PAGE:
James Hansen's Graduate Exit Seminar
James will present his Graduate Exit Seminar, Survey Methods and Habitat Associations of Secretive Marsh Birds in Coastal Wetlands of the Western Lake Erie Basin, in Kottman 333 at 11am on Friday, April 26, 2019.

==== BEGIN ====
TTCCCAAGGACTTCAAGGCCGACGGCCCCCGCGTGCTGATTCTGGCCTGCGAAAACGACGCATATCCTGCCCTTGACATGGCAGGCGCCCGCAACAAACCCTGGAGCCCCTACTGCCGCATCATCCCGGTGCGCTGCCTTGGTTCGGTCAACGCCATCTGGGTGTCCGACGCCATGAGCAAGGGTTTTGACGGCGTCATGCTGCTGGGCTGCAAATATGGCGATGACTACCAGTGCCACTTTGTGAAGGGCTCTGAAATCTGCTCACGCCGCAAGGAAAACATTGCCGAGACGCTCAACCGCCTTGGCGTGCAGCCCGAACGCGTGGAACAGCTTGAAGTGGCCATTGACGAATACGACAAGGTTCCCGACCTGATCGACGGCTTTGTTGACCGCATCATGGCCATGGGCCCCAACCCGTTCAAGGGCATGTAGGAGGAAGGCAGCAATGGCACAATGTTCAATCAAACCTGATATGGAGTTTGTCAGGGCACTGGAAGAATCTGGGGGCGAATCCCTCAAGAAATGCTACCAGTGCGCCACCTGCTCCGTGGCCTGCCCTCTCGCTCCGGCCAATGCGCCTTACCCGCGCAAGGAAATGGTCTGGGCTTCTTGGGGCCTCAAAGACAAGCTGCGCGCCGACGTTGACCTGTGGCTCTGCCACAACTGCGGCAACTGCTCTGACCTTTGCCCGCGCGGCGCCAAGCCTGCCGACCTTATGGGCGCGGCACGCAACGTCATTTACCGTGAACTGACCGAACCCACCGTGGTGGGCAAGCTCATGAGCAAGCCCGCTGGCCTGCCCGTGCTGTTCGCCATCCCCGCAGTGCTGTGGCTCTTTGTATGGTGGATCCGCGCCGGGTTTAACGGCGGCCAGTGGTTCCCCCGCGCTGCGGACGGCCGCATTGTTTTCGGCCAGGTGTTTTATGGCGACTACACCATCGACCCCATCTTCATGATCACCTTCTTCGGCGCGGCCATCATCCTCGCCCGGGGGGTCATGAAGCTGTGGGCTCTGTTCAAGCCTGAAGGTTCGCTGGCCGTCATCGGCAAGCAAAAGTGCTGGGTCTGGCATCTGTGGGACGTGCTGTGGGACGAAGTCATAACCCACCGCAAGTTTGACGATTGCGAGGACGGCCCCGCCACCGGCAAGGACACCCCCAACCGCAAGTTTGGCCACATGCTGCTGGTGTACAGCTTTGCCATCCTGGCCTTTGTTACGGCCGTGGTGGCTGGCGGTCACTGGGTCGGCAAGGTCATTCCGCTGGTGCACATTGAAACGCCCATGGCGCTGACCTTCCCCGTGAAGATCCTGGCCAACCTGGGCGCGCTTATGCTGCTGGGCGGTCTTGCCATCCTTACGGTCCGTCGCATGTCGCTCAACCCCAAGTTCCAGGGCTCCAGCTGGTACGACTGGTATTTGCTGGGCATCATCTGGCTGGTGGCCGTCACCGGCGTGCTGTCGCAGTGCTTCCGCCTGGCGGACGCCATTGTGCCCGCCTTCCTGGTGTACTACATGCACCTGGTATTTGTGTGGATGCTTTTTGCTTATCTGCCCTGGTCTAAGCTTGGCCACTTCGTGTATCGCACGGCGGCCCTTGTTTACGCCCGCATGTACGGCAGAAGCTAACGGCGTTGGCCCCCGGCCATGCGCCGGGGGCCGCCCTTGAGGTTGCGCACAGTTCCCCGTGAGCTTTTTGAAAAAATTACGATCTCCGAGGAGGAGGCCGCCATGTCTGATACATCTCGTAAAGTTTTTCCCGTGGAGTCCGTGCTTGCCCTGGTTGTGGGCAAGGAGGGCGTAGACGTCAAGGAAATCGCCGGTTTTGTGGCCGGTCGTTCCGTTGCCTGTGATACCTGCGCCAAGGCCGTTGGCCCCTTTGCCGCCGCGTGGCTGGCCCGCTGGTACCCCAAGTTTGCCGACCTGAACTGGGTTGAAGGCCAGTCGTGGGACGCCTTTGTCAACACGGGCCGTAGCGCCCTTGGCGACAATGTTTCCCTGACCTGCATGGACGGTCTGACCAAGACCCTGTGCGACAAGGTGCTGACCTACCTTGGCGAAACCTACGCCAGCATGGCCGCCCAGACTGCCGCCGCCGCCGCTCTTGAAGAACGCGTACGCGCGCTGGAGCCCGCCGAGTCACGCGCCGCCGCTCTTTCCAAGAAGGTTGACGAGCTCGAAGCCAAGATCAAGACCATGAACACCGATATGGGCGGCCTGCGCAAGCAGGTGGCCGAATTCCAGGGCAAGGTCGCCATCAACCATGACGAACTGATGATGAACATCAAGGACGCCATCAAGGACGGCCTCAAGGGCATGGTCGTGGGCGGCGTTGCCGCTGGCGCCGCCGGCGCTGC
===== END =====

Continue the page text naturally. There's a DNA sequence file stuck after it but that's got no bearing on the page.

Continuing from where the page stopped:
Secretive marsh birds, which include rails, bitterns, and gallinules, are marsh-dependent species that have experienced population declines associated with wetland loss and degradation across much of North America and are of high conservation concern. Standardized marsh bird monitoring surveys have been conducted across North America over the past decade to monitor population trends and investigate habitat relationships for these secretive species, however, the efficacy and efficiency of these monitoring efforts have not been evaluated specifically for Ohio. During 2016-2018 we conducted variations on the frequency and timing of standardized marsh bird monitoring surveys and captured, radio-marked, and tracked the movements of Virginia rail and sora at coastal wetlands in northwestern Ohio in the western basin of Lake Erie to evaluate the effect of survey frequency, timing, and level population closure on occupancy and abundance estimates derived from standardized monitoring surveys. We also assessed fine-scale habitat associations of secretive marsh birds. The results of this study indicate that large numbers of Virginia rail and sora are emigrating from northern Ohio during the breeding and survey monitoring season when the population was assumed to be closed. Also, increased survey frequency across the survey season increased precision in estimates of occupancy and abundance for marsh birds, and vegetation composition, structure, arrangement, and water depth all played important roles in secretive marsh bird habitat associations. These results can be used to inform management of wetlands for suitable marsh bird habitat and tailor monitoring efforts for secretive marsh birds in northwestern Ohio.